6 Fernando Alonso Ferrari 1’31.056 41
7 Felipe Massa Ferrari 1’33.065 1’31.059 59
8 Lewis Hamilton Mercedes 1’31.754 1’31.304 60
9 Jenson Button McLaren 1’33.139 1’31.568 61
10 Paul di Resta Force India-Mercedes 1’33.493 1’31.797 58
11 Adrian Sutil Force India-Mercedes 1’32.822 1’31.824 50
12 Daniel Ricciardo Toro Rosso-Ferrari 1’33.901 1’31.855 65
13 Jean-Eric Vergne Toro Rosso-Ferrari 1’33.976 1’32.055 65
14 Sergio Perez McLaren 1’33.456 1’32.086 54
15 Nico Hulkenberg Sauber-Ferrari 1’33.810 1’32.495 59
16 Esteban Gutierrez Sauber-Ferrari 1’34.437 1’32.762 68
17 Valtteri Bottas Williams-Renault 1’34.200 1’32.879 57
18 Pastor Maldonado Williams-Renault 1’34.025 1’32.880 56
19 Charles Pic Caterham-Renault 1’35.674 1’33.695 61
20 Giedo van der Garde Caterham-Renault 1’36.078 1’33.804 63
21 Jules Bianchi Marussia-Cosworth 1’34.017 10
22 Max Chilton Marussia-Cosworth 1’35.987 1’34.667 58
23 Rodolfo Gonzalez Marussia-Cosworth 1’37.459 21

Speed trap

# Driver Car Engine Max speed (kph) Gap
1 5 Jenson Button McLaren Mercedes 303.3
2 6 Sergio Perez McLaren Mercedes 303.2 0.1
3 14 Paul di Resta Force India Mercedes 302.4 0.9
4 15 Adrian Sutil Force India Mercedes 302.2 1.1
5 23 Max Chilton Marussia Cosworth 301 2.3
6 18 Jean-Eric Vergne Toro Rosso Ferrari 301 2.3
7 9 Nico Rosberg Mercedes Mercedes 300.7 2.6
8 10 Lewis Hamilton Mercedes Mercedes 300.4 2.9
9 16 Pastor Maldonado Williams Renault 300.3 3
10 21 Giedo van der Garde Caterham Renault 300 3.3
11 22 Jules Bianchi Marussia Cosworth 299.9 3.4
12 4 Felipe Massa Ferrari Ferrari 299.7 3.6
13 20 Charles Pic Caterham Renault 299.5 3.8
14 3 Fernando Alonso Ferrari Ferrari 299 4.3
15 17 Valtteri Bottas Williams Renault 298.5 4.8
16 8 Romain Grosjean Lotus Renault 297.1 6.2
17 19 Daniel Ricciardo Toro Rosso Ferrari 296.4 6.9
18 2 Mark Webber Red Bull Renault 296.4 6.9
19 1 Sebastian Vettel Red Bull Renault 296.3 7
20 11 Nico Hulkenberg Sauber Ferrari 296.2 7.1
21 12 Esteban Gutierrez Sauber Ferrari 295.4 7.9
22 7 Kimi Raikkonen Lotus Renault 295.2 8.1

2013 German Grand Prix

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Image ?? Ferrari/Ercole Colombo

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25 comments on No tyre trouble but drivers alert to rising temperatures

  1. carbon_fibre (@carbon_fibre) said on 5th July 2013, 18:06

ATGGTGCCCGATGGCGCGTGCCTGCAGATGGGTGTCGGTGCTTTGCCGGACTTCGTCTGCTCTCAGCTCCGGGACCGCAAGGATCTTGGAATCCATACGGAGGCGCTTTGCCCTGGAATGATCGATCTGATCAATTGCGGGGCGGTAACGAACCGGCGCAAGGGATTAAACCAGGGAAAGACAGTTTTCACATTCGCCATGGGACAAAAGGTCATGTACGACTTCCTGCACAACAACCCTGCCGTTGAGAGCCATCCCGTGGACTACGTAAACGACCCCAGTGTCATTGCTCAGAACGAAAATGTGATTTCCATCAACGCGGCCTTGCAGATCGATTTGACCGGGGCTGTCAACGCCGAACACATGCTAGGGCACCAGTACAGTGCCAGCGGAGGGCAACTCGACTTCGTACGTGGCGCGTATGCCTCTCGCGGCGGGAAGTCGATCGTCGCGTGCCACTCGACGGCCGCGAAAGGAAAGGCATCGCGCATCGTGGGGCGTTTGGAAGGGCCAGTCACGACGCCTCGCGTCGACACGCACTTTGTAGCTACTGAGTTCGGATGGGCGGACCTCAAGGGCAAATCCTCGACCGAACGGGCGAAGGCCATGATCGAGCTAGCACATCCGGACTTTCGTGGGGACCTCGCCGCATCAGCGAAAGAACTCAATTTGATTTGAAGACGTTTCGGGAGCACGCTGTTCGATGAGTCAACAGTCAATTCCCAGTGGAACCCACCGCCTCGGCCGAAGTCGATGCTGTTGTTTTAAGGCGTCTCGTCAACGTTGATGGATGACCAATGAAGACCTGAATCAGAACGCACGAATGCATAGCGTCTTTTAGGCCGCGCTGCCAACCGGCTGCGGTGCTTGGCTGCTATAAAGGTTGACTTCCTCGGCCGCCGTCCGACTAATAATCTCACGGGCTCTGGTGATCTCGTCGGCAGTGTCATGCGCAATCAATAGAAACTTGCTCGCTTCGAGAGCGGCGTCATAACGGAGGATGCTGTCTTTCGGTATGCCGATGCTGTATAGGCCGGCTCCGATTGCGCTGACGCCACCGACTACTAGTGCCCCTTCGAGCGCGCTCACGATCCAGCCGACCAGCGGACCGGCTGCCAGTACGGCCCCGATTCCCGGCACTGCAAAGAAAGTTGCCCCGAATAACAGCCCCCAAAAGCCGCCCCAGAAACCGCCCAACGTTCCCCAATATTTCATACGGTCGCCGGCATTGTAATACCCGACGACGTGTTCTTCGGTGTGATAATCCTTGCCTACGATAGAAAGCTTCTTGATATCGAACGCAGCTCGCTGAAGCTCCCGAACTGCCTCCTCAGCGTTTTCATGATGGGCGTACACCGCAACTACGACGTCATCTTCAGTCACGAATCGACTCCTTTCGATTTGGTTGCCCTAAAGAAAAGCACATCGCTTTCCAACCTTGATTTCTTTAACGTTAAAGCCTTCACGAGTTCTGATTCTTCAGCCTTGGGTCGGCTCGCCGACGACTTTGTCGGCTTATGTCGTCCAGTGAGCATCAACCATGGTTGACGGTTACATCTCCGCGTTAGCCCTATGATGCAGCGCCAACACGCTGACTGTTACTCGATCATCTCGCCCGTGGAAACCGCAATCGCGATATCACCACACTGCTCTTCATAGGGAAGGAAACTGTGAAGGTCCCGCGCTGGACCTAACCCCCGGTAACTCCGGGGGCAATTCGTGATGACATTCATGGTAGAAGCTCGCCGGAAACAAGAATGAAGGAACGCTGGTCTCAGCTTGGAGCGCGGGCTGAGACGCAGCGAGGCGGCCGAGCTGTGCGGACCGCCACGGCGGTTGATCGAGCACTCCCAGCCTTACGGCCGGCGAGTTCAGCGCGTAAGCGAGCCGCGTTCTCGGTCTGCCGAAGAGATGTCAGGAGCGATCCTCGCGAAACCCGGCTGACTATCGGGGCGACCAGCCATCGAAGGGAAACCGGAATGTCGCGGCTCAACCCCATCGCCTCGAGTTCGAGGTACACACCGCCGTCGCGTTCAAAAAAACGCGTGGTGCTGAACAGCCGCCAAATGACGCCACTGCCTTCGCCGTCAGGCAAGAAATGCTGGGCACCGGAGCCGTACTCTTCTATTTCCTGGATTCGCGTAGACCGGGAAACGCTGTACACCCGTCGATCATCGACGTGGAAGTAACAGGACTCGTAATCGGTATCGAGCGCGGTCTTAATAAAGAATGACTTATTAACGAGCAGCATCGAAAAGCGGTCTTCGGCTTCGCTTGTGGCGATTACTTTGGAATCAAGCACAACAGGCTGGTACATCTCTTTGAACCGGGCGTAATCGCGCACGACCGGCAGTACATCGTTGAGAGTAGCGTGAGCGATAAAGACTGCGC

Did I read correctly? Lotus won’t use DRS for the race?

    • Manished said on 5th July 2013, 18:10

      DRD….not DRS.

      however their top gear setting seems to put themselve on vulnerable position on DRS zone when try to overtake car in front

  2. vickyy (@vickyy) said on 5th July 2013, 18:13

    wow..Hulk seems good in long runs, hard to believe to see that in this year’s Sauber.

  3. Sankalp Sharma (@sankalp88) said on 5th July 2013, 18:16

    RBs’ stints look pretty consistent. Why are the Merc’s so erratic.

  4. caci99 (@caci99) said on 5th July 2013, 18:48

    Looking at the graph, I don’t think the longest stints were all done on the same tire. It would have been useful to have two separate graphs, one for the option and one for the prime tire. Otherwise it is hard to read it as it is.

  5. ME4ME (@me4me) said on 5th July 2013, 19:24

    Very impressive stint by Webber. Wish he’d gone further and see how long the Medium’s really last

  6. kowa said on 5th July 2013, 19:35

    what a bunch of cowards.
    They only say that f1 is dangerous, to make it more appealing to the fans, because when they feel the real danger of a blow up they menace with a boycott.
    What the drivers of the past would think a bout these prima donnas. they would be ashamed. I know i am.

    • Dave (@raceprouk) said on 5th July 2013, 19:42

      So you want to go back to the days of multiple fatalities every season? You’d be the only one.

    • minnis (@minnis) said on 5th July 2013, 20:30

      I take it you’ve never had a tyre blow explode on the motorway then?